by Yoo Seungki
SEOUL, April 26 (Xinhua) -- China's initiatives of double suspension and dual-track approach are the best idea, until now, to denuclearize the Korean Peninsula and build peace, said an influential South Korean lawmaker who counsels President Moon Jae-in on the third summit with the Democratic People's Republic of Korea (DPRK) as a member of the presidential elder advisory group.
"Double suspension and dual-track approach, proposed by China, are the best idea ... I actively support those ideas," Rep. Park Jie-won of the Party for Democracy and Peace said in a recent interview with Xinhua.
Park is a former chief of staff for late President Kim Dae-jung who held the first-ever inter-Korean summit with then DPRK leader Kim Jong Il, father of current leader Kim Jong Un, in 2000 in Pyongyang. Park officially and unofficially contacted DPRK officials in early 2000 to arrange the first summit as a culture minister at the time.
Moon is set to hold the third summit with Kim, the current DPRK leader, at the border village of Panmunjom on Friday. It is expected to be followed by a summit in May or early June between Kim and U.S. President Donald Trump.
The double suspension, which requires the DPRK to halt nuclear and missile activities in exchange for the suspension of large-scale South Korea-U.S. military exercises, is being unfolded on the peninsula as Pyongyang paused such tests this year while the South Korea-U.S. springtime war games were reduced in scale and shortened in period.
The dual-track approach, which pursues the peninsula's denuclearization and the establishment of peaceful mechanism on the Korean Peninsula, is being pushed for as Kim indicated the denuclearization up for negotiation during the inter-Korean and DPRK-U.S. summits while the Blue House of South Korea is reviewing ways to turn the armistice agreement into a peace regime.
The double suspension was demanded by the DPRK in 2015 and 2016, while the dual-track approach was reflected in the Joint Statement, signed on Sept. 19, 2005 after the six-party talks in Beijing to denuclearize the Korean Peninsula, build a permanent peace, and normalize ties between the DPRK and the United States.
"Regarding North Korea's nuclear issue, China is one of the biggest parties directly concerned. The denuclearization talks cannot succeed without China," said Park.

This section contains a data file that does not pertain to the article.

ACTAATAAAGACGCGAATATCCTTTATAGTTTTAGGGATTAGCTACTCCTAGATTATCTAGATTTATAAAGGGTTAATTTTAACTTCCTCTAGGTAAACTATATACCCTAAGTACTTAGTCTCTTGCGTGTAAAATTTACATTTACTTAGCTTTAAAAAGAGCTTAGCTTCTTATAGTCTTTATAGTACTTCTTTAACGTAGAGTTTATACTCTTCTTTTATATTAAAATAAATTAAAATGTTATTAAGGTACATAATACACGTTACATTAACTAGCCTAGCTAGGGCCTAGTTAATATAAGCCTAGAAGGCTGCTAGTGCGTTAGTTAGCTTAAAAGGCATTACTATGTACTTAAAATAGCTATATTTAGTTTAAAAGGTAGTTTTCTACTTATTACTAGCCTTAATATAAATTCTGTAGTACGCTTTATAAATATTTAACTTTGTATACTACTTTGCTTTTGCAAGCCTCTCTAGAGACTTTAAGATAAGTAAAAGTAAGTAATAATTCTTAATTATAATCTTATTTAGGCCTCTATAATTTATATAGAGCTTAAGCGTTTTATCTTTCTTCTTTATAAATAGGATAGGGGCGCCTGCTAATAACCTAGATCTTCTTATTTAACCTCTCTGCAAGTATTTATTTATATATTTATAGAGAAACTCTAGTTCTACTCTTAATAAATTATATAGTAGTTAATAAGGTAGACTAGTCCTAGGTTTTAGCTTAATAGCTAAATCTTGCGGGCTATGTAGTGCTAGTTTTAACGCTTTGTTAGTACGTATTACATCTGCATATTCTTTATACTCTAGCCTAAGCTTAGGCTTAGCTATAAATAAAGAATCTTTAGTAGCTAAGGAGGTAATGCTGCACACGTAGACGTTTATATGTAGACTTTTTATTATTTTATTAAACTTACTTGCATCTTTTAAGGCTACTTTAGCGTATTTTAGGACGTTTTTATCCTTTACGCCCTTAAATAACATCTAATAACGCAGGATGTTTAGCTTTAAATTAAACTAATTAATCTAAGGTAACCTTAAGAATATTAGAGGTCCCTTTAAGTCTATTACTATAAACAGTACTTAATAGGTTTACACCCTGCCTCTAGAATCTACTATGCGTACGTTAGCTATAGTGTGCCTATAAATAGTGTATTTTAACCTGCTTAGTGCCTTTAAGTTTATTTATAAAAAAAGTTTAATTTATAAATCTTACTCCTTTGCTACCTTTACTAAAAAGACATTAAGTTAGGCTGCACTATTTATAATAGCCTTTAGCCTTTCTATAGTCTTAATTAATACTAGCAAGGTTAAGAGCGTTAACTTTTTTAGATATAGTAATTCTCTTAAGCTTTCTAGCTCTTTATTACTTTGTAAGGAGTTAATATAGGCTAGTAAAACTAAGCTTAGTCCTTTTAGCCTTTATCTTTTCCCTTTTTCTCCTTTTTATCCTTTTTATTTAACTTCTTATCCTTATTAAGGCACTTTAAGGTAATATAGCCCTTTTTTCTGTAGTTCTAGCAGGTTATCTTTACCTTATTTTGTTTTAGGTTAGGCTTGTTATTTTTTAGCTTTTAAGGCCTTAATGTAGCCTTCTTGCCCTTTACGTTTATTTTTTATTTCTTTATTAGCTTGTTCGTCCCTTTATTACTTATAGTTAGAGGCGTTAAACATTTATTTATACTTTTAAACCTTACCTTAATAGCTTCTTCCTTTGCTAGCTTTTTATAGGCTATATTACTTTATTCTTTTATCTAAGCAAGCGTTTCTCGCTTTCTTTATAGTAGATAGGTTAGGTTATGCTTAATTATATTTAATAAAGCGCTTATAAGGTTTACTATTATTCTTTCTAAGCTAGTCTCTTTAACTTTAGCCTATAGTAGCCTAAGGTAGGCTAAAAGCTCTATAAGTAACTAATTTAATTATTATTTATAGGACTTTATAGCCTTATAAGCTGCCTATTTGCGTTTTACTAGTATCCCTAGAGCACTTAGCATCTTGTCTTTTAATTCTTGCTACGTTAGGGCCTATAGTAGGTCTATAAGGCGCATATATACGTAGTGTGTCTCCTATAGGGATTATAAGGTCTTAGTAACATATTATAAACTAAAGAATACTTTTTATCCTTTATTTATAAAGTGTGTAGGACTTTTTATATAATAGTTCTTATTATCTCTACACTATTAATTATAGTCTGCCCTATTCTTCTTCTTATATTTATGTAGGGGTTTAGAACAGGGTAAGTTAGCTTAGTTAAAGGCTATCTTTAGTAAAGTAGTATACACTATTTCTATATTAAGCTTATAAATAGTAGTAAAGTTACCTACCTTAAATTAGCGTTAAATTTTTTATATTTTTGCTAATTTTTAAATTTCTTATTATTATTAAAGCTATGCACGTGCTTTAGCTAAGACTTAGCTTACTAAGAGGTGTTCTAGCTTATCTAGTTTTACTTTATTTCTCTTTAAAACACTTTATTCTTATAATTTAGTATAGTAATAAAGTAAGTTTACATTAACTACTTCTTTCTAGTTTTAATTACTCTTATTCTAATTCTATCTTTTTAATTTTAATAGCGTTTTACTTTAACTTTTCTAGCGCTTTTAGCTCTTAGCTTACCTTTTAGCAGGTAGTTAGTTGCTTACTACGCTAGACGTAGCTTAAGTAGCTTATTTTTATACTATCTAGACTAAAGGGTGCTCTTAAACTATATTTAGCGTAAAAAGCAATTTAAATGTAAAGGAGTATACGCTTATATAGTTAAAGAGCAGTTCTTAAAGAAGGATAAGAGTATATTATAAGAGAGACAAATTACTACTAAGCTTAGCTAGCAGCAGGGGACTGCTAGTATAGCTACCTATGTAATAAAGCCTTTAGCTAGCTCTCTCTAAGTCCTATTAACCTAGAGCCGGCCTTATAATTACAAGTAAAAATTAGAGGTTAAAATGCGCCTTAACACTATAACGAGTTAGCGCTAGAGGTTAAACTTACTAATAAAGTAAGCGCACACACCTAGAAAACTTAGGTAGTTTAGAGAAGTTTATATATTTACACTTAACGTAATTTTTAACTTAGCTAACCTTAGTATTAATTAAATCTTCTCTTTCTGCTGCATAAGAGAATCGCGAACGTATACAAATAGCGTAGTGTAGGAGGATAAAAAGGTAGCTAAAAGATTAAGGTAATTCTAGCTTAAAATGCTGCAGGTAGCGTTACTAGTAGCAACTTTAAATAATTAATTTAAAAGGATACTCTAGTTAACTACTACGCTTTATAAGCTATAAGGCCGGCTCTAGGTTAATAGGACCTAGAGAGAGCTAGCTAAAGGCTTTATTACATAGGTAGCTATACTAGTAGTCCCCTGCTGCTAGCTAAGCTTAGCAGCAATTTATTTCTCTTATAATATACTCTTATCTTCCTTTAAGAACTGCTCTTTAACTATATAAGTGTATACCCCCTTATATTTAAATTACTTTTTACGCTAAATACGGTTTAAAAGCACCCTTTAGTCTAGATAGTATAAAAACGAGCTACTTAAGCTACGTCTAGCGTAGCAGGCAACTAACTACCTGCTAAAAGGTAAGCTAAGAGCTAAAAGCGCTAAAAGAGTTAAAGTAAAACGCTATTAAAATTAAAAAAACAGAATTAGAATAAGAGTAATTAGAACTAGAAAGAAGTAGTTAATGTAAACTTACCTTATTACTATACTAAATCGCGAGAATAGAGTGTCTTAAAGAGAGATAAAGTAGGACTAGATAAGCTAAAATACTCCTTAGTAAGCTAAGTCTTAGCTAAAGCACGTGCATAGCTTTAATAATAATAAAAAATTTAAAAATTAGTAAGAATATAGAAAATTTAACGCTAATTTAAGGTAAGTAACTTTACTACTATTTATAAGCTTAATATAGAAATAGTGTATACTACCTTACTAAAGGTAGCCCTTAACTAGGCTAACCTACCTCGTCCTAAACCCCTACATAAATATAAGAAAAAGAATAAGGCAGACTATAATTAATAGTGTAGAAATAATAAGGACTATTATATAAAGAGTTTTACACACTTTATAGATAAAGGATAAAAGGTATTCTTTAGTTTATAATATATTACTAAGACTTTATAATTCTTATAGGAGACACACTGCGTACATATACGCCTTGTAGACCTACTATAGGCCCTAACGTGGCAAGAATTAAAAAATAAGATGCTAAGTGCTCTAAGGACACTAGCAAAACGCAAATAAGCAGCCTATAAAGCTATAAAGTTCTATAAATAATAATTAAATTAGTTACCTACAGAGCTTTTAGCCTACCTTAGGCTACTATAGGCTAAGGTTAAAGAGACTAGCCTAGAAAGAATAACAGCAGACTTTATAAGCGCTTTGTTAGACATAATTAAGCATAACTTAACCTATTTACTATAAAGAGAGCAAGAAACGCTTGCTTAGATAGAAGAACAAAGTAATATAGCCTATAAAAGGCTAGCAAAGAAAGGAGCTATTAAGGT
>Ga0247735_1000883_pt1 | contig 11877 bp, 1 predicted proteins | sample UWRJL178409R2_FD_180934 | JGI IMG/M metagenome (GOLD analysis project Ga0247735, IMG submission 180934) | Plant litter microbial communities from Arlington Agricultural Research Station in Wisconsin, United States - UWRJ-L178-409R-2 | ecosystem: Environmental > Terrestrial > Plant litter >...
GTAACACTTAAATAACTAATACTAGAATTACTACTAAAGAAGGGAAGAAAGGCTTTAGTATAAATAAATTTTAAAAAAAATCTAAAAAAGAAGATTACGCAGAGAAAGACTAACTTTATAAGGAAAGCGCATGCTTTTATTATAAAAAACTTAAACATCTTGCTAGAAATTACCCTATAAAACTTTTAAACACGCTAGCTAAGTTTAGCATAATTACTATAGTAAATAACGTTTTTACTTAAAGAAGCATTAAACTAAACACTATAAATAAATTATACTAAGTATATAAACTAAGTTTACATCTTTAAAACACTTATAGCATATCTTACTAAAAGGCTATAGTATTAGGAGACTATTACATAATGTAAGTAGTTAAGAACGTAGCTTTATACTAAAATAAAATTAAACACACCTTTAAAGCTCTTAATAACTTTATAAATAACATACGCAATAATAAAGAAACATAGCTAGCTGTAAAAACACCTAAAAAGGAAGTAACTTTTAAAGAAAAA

The Korean Armistice Agreement, which paused the 1950-53 Korean War, was signed on July 27, 1953. The peninsula remains technically at war without any peace treaty inked.
Seoul and Pyongyang already agreed to push the meeting among leaders of three or four parties directly concerned to declare a formal end to the war.
It was written in the Oct. 4 Joint Declaration, which was signed in 2007 by then South Korean President Roh Moo-hyun and then DPRK leader Kim Jong Il after the second inter-Korean summit.
Park, who accompanied then South Korean President Kim Dae-jung in 2000 to Pyongyang for the first inter-Korean summit and had unofficially visited Pyongyang several times, said the third summit would be successful as it serves as a stepping stone to the DPRK-U.S. summit in which denuclearization is to be a key agenda.
Kim Jong Un, the top DPRK leader, said his country will commit to denuclearization talks.
What should be cautious preparing for the summits, Park said, is the difference between Pyongyang and Washington in defining denuclearization. The DPRK wants the denuclearization of the Korean Peninsula, while the United States wants the denuclearization of the DPRK, he noted.
What the lawmaker sees as the most important in the denuclearization process is building trust between the DPRK and the United States. For the DPRK-U.S. trust building, Park proposed a three-stage way of denuclearization.
The first is to put a moratorium on the DPRK's nuclear and missile activities in exchange for the U.S. halt of sanctions. The second is to freeze the DPRK's nuclear program in return for its establishment of diplomatic ties with the United States and a peace treaty on the peninsula.
During the freezing process in which the DPRK returns to the Nonproliferation Treaty (NPT) and is inspected by the International Atomic Energy Agency while the U.S. side lifts sanctions, Pyongyang and Washington can build trust and eventually leads to a complete denuclearization, said Park.